• For electronics manufacturing, there is no Fab Lab in India, so the cost of manufacturing electronic products is higher (as compared to China and other countries) due to high import duties. The only option is to have Fab Lab in India or reduce import duties, making Indian product the most preferred. 
  • Existing incubators and accelerator programmes must expand their footprint to provide real technical support by connecting them with industry.
  • The government must reduce taxes such as dividend tax and capital gains tax which can give investors’ confidence to attract foreign or domestic investment for startups.

Job creation and financial inclusion are the need of the hour – Amit Das, Co-founder and CEO, Think360.ai

  • Job creation and business opportunities

We need a stimulus that drives “creation” and “recovery”; For example, infrastructure financing with downstream impact on various sectors including the unorganised labour and construction and manufacturing-oriented setups.

  • Driving financial inclusion

In addition to creating financing programmes and corpora, we are looking forward to setting up and democratising more information and technology highways that drive financial inclusion and recovery of the bottom-of-the-pyramid segments.

Focus on becoming an AI powerhouse; unlike the previous IT boom where we rode the tailwinds through outsourcing and labour cost arbitrage, we should be focused on leading the AI pack through investments in rural and semi-urban transformative use-cases, building enabling infrastructure, AI parks (on the line of IT parks), beneficial tax regimes, etc.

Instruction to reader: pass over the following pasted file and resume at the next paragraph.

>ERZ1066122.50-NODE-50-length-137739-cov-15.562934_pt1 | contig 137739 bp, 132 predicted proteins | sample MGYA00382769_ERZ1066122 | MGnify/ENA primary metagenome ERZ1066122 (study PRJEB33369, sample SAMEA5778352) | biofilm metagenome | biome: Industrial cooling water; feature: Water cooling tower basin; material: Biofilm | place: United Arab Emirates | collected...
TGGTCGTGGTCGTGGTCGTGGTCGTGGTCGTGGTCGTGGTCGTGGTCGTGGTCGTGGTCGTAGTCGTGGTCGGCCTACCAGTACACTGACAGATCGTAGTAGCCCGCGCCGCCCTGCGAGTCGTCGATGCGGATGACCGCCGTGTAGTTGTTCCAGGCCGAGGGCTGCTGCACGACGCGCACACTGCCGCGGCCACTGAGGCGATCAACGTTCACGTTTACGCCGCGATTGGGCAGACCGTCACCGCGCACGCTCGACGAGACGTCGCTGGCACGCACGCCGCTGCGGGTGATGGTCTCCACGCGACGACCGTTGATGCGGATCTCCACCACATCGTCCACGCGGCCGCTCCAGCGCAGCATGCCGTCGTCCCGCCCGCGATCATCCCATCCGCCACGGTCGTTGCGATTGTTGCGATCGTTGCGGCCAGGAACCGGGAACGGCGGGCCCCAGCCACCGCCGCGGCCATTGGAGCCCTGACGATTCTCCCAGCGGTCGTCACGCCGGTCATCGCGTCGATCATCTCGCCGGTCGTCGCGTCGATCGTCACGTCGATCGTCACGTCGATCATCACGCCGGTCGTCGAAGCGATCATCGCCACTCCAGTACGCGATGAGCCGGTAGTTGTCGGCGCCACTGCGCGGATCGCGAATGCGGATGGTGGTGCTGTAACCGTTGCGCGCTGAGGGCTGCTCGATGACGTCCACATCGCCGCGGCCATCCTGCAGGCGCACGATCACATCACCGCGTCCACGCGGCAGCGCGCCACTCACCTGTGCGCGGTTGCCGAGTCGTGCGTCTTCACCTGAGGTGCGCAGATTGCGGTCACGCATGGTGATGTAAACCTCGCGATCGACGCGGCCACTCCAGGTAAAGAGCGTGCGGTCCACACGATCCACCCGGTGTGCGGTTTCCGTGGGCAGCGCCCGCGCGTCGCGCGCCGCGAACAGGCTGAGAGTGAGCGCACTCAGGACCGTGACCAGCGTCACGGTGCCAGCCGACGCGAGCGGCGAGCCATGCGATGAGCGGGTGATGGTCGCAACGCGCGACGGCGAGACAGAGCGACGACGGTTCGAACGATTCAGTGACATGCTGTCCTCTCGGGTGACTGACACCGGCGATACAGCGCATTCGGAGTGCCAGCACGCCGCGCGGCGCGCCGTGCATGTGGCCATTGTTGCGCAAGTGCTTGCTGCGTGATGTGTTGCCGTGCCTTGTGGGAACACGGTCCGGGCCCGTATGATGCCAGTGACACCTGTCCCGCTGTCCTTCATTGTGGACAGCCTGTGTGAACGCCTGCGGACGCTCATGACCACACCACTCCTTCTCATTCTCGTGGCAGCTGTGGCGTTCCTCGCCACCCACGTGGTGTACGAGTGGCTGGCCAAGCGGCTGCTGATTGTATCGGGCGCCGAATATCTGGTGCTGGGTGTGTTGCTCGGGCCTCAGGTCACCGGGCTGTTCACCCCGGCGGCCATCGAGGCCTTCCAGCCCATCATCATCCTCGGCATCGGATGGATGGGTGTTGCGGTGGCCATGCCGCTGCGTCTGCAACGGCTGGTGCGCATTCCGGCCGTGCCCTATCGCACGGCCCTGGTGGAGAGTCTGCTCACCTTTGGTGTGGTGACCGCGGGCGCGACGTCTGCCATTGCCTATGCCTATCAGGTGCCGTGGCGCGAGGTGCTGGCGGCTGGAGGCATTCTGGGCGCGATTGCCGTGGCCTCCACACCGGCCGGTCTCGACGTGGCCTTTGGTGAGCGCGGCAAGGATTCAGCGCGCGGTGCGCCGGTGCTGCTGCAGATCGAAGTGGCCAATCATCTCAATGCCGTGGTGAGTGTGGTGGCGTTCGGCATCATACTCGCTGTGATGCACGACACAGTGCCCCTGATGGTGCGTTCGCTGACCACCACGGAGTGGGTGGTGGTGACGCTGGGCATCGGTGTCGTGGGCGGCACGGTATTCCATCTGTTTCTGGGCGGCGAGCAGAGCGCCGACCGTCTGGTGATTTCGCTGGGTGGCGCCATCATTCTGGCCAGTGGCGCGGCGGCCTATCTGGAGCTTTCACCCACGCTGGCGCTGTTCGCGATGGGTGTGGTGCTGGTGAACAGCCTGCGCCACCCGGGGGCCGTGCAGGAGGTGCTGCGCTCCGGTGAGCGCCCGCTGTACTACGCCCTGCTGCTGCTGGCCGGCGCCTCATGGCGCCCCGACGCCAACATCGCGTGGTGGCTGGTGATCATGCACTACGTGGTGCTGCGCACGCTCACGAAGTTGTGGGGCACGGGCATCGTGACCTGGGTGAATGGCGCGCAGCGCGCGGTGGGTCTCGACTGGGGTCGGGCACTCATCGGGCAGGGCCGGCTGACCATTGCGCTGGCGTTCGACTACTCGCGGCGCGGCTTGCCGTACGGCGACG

• Opportunities for startups

The startup ecosystem needs reforms – such as single window for startup compliances – from labour laws to state and central compliances, shop and establishment acts, digital contracting, payment and dispute settlement system, patents, IPRs, copyrights, trademarks.

  • Government compliances and new-age innovations

The investment corpora being laid out for startups are generous, but their deployment needs to be brought into focus. The process of enabling young entrepreneurial talent through investments, support, and regulatory sandboxes that allow for innovation. 

Bring strategic and implementable ideas on board – Dr RB Smarta, Managing Director, Interlink

Strategic and implementable ideas have to be brought on board. Strategically, as it is planned in National Health Policy, 2017, there is an intent of allocating 2.5 percent of the GDP by 2025 on health – from existing 1.3 percent of GDP inclusive of public health is very minuscule compared to OECD countries’ average of 7.6 percent of GDP. Besides making the pharma industry to lead the sector, this budget should address:

  • India must get its coveted position in API in the world and PIL like schemes and allocation will reduce imports and increase exports. India will become Aatmanirbhar in APIs. 
  • Pharma entrenchment in Artificial Intelligence and Machine Learning needs to be promoted and special allocation for pharma startups with time-bound progress should be established.
  • As we are take the lead in innovation for vaccines, R&D efforts should be incentivised by showing the results on specific parameters. 
  • The three major SDGs taken by India needs a lot of push for resources and policy framework.
  • The pandemic has shown the fragility of our primary and secondary healthcare systems, and a policy framework is needed in IT-enabled world.

Ease of doing business is the priority – Dhananjay Arora, Founder and CEO, Kwebmaker